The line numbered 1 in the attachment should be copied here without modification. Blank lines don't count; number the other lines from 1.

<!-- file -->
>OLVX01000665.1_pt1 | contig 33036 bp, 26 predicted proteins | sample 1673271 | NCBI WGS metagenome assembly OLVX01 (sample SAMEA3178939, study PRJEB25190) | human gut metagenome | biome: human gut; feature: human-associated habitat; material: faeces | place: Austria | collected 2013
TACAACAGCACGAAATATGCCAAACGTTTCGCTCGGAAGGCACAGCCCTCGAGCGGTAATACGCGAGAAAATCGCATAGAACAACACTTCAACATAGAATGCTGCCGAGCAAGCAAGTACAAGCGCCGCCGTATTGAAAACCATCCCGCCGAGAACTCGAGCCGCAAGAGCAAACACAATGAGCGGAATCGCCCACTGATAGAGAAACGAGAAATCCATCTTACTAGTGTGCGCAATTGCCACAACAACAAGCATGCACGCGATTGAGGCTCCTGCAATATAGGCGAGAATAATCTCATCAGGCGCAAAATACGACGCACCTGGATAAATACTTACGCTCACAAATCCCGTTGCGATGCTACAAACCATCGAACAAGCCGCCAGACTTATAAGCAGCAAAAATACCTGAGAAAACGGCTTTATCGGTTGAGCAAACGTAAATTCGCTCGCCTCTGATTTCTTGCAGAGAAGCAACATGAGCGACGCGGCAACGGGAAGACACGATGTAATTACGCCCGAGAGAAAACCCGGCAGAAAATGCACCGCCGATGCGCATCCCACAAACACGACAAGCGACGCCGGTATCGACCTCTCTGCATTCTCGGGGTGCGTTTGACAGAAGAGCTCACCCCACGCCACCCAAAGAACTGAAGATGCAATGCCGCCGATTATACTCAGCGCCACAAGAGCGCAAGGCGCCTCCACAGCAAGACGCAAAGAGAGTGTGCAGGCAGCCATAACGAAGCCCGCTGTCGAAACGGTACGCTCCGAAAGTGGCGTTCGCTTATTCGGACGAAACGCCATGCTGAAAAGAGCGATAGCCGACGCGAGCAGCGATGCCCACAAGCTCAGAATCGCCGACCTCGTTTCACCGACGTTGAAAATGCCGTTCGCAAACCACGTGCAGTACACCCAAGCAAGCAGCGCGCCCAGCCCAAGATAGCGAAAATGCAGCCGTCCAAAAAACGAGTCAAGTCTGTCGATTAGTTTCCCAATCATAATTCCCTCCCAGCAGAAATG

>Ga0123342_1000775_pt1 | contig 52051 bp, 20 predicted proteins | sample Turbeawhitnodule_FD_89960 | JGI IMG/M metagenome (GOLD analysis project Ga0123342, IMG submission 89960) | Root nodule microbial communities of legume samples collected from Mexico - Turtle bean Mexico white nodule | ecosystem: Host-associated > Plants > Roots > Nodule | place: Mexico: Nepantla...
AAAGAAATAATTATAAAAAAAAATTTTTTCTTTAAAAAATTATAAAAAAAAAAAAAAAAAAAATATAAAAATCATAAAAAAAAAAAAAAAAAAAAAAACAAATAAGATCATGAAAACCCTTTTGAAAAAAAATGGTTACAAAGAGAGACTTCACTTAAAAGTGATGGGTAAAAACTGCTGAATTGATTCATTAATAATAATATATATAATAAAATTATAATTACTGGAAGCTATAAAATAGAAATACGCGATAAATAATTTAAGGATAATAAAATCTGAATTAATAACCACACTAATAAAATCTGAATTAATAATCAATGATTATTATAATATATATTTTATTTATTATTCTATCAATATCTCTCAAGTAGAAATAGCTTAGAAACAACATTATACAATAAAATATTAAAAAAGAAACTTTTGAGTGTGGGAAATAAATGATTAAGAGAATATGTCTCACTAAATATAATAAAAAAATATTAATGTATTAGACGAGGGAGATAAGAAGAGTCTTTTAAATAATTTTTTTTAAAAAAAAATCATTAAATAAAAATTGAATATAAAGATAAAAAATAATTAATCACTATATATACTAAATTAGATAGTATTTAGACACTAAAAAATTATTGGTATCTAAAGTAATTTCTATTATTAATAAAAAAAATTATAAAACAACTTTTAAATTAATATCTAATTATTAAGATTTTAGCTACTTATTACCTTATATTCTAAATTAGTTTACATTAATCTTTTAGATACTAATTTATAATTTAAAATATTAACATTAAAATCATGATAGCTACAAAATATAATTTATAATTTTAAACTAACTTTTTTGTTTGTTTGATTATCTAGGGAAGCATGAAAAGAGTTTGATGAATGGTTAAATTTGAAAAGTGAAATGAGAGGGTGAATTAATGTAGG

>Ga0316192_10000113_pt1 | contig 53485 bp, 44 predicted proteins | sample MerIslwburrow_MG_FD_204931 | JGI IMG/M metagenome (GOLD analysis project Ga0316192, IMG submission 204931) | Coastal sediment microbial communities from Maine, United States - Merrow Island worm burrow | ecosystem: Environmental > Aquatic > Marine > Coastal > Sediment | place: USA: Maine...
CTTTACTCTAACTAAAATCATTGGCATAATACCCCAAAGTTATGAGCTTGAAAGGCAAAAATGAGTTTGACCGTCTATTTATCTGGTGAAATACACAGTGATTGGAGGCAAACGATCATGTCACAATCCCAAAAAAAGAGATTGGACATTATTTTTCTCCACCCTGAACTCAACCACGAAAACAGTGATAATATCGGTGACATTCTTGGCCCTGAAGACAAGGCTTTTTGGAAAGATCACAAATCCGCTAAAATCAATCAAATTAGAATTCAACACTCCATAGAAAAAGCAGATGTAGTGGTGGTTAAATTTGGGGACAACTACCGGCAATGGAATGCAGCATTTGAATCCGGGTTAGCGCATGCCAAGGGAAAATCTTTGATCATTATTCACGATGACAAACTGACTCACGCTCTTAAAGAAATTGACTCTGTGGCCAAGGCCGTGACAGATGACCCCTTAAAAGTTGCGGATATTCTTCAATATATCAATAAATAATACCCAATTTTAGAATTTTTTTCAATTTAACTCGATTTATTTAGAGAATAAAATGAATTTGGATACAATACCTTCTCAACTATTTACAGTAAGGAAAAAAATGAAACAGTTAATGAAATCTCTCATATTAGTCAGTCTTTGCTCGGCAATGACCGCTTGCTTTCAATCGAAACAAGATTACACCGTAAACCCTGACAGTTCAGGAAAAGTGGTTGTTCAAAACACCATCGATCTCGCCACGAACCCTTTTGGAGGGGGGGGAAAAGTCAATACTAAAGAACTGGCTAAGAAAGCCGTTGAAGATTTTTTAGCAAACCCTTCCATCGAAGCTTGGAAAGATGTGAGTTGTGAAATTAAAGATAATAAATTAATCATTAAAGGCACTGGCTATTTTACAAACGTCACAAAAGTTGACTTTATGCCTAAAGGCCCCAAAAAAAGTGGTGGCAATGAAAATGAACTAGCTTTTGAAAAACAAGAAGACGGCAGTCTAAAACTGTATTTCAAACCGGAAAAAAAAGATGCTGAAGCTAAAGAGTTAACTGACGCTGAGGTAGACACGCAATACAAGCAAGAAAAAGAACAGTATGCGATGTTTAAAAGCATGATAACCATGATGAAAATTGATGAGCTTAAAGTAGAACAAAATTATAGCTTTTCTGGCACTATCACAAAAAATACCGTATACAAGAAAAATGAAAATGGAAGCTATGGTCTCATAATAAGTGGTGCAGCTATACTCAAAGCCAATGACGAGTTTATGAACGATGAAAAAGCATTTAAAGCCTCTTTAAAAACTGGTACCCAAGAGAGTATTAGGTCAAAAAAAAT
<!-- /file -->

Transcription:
>OLVX01000665.1_pt1 | contig 33036 bp, 26 predicted proteins | sample 1673271 | NCBI WGS metagenome assembly OLVX01 (sample SAMEA3178939, study PRJEB25190) | human gut metagenome | biome: human gut; feature: human-associated habitat; material: faeces | place: Austria | collected 2013